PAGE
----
Courtesy Reuters

A Tale of Two Wars: The Other Story of America's Role in the Philippines

Greg Bankoff is Senior Lecturer in Asian Studies at the University of Auckland.

As the impact of September 11 continues to ripple through American society, its aftershocks are not only determining the future but also reshaping the past. Not since the Vietnam War have external affairs so influenced the direction of U.S. historiography. Whereas that debacle generated critical introspection, however, the operations in Afghanistan appear to have restored confidence in the efficacy of foreign military intervention. This is the backdrop for the recent "rediscovery" of the Philippine-American War, a trend represented well by Max Boot's book The Savage Wars of Peace: Small Wars and American Power and Thomas Donnelly's review of it in these pages ("The Past as Prologue," July/August 2002). Reappraising the past to shed light on the present is generally to be welcomed. But seen from abroad, this particular discussion seems marked by a disturbingly narrow and America-centric perspective.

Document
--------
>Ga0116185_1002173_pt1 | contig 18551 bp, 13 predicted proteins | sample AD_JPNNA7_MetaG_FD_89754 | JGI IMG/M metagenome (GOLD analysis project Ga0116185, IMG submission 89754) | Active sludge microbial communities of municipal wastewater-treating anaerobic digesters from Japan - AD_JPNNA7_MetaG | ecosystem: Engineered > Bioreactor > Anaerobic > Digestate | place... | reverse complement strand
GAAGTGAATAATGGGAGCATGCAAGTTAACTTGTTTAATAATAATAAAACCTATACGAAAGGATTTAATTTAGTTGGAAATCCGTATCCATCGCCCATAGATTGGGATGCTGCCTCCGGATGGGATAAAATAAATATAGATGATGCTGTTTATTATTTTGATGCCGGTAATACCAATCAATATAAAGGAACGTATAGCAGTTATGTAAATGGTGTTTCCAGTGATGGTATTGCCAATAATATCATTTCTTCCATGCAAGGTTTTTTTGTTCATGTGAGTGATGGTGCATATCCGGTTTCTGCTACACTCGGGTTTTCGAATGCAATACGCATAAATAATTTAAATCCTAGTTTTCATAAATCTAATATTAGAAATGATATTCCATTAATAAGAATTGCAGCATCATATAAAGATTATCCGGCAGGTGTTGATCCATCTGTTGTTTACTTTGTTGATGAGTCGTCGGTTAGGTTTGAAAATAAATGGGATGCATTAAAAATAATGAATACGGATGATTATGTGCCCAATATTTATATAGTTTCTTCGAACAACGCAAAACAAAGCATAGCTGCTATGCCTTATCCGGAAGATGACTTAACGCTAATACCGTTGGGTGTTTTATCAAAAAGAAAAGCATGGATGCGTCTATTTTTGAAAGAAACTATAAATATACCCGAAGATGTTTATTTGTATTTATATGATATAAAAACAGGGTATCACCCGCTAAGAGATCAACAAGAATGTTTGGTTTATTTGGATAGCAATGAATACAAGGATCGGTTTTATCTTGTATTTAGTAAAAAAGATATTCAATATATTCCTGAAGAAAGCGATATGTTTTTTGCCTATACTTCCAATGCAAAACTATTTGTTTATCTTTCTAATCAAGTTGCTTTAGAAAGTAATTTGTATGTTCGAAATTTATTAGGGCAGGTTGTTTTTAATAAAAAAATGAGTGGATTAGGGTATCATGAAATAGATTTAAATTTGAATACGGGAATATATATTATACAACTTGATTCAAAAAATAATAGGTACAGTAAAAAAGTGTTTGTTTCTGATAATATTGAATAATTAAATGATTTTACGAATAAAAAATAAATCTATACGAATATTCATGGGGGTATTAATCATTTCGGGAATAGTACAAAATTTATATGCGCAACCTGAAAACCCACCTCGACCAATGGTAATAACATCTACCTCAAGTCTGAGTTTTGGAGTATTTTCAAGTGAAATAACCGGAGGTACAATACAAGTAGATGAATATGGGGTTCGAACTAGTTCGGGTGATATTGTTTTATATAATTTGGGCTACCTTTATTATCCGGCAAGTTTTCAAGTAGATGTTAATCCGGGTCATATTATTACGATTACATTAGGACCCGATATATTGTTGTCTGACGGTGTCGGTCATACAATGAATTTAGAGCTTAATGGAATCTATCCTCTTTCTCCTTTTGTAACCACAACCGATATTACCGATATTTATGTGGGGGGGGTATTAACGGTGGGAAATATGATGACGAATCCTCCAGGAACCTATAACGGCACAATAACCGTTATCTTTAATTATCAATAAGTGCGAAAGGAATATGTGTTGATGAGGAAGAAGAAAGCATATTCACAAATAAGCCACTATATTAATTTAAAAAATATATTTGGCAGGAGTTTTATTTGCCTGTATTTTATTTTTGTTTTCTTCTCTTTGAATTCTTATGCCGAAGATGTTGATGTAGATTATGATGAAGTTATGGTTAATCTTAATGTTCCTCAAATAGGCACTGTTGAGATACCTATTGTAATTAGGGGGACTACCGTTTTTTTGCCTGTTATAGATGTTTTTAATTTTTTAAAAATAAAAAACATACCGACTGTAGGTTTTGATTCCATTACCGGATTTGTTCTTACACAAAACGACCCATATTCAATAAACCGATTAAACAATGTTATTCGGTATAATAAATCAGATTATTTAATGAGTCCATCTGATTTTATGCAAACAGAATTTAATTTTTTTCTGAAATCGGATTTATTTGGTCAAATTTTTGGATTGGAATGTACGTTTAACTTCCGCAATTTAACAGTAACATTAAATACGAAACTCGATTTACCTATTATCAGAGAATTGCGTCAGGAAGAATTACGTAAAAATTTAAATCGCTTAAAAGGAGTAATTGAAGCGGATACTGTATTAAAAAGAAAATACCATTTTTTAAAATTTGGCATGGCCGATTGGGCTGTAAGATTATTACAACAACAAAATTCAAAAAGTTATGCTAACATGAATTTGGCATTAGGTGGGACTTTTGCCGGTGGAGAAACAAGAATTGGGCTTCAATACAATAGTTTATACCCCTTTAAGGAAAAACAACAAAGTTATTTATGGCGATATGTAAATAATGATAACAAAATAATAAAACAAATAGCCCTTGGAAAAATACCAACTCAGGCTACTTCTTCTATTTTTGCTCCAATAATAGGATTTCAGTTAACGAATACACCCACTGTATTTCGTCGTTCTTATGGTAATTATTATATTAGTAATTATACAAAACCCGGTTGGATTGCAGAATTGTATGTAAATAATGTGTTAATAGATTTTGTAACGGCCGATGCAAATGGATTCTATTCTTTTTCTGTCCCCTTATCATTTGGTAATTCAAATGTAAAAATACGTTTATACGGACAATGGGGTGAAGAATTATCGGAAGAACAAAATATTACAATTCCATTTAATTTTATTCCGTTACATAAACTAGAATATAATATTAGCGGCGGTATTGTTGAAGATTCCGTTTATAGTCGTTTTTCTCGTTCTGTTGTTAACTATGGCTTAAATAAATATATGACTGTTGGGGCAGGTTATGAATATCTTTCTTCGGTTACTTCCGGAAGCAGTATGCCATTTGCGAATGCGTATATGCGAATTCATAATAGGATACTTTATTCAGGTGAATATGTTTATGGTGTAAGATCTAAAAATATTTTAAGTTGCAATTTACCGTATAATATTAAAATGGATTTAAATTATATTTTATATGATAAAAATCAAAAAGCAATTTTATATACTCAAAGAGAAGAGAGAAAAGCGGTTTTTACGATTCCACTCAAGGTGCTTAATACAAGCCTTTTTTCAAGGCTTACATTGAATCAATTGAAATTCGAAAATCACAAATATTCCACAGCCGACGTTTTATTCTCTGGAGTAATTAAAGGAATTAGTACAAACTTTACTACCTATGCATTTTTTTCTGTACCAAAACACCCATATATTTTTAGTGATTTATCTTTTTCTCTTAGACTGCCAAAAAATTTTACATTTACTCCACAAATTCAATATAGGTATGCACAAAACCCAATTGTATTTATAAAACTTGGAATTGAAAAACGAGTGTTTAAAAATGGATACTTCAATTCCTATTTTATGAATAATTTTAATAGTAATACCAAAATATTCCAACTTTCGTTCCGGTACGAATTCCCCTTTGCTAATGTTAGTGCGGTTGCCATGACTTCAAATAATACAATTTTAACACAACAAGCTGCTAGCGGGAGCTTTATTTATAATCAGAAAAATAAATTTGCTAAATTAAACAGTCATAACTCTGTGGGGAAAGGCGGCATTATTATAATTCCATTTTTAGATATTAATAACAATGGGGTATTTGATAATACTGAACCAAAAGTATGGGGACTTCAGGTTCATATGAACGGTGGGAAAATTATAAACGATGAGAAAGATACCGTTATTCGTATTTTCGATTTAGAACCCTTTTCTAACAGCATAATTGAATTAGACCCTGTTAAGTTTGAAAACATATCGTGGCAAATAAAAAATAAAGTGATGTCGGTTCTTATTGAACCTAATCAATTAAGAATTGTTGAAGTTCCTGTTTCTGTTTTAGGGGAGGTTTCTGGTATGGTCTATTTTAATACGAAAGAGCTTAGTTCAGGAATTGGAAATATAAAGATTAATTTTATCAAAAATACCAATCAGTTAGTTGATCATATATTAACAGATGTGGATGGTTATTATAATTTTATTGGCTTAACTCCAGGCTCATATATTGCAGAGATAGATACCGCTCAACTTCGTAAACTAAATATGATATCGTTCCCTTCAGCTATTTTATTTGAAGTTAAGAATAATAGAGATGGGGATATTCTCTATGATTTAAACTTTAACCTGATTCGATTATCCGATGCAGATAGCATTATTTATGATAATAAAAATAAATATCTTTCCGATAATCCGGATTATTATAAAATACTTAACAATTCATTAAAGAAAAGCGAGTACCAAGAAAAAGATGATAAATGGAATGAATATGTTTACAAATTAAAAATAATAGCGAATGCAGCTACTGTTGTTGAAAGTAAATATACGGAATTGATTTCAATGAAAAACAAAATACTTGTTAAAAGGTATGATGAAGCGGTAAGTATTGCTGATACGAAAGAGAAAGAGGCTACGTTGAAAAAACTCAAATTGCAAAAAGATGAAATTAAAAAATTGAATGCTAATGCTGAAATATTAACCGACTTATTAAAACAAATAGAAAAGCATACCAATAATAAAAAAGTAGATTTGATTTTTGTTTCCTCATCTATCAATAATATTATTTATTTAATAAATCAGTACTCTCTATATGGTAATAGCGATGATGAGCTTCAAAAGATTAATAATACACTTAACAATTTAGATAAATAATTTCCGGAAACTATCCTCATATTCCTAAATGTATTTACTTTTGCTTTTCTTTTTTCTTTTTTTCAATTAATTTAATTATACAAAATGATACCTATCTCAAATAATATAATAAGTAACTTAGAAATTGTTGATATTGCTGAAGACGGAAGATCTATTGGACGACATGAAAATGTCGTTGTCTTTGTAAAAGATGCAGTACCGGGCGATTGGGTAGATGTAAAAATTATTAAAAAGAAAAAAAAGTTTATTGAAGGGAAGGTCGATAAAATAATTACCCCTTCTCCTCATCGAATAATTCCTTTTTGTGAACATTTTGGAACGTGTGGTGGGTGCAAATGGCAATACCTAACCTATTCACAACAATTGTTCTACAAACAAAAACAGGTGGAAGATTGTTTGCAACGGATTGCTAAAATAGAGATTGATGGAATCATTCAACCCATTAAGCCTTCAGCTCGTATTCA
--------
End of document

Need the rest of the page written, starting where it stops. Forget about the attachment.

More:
Boot's broad study, written largely before the attacks on the World Trade Center and Pentagon but completed afterward, charts the rise of the United States from commercial power to superpower. What intrigue him are the low-intensity military engagements -- what he calls "small wars" -- waged to establish and then police America's growing global interests. Ranging from the Barbary Coast in 1804 to Somalia, Haiti, Bosnia, and Kosovo in the 1990s, Boot spins a narrative of no mean interest and considerable literary skill. He reminds the reader that the projection of U.S. power overseas has a long pedigree and that America's much-vaunted isolationism prior to World War II extended only to Europe. There is a moral, at times almost religious tone to Boot's prose when he concludes that the United States has a "mission" to place its awesome military machine at the service of the "down-trodden of the world." Ultimately, the book is a warning to his fellow citizens about the dangers of undercommitment and the need to fight future "savage wars of peace" so as to maintain and enlarge

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